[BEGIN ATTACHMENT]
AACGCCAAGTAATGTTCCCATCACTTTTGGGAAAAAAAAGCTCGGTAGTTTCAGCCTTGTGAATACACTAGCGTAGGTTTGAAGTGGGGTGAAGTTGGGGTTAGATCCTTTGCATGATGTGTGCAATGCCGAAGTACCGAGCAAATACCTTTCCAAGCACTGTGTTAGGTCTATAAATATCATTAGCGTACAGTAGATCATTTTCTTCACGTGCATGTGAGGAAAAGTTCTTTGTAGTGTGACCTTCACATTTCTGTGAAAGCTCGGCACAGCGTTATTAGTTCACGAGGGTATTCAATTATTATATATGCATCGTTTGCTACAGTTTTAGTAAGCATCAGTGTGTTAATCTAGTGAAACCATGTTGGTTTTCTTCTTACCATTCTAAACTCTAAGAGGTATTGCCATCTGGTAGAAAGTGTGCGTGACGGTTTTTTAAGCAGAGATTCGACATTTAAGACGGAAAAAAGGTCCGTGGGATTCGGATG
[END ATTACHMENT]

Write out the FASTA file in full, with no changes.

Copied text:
AACGCCAAGTAATGTTCCCATCACTTTTGGGAAAAAAAAGCTCGGTAGTTTCAGCCTTGTGAATACACTAGCGTAGGTTTGAAGTGGGGTGAAGTTGGGGTTAGATCCTTTGCATGATGTGTGCAATGCCGAAGTACCGAGCAAATACCTTTCCAAGCACTGTGTTAGGTCTATAAATATCATTAGCGTACAGTAGATCATTTTCTTCACGTGCATGTGAGGAAAAGTTCTTTGTAGTGTGACCTTCACATTTCTGTGAAAGCTCGGCACAGCGTTATTAGTTCACGAGGGTATTCAATTATTATATATGCATCGTTTGCTACAGTTTTAGTAAGCATCAGTGTGTTAATCTAGTGAAACCATGTTGGTTTTCTTCTTACCATTCTAAACTCTAAGAGGTATTGCCATCTGGTAGAAAGTGTGCGTGACGGTTTTTTAAGCAGAGATTCGACATTTAAGACGGAAAAAAGGTCCGTGGGATTCGGATG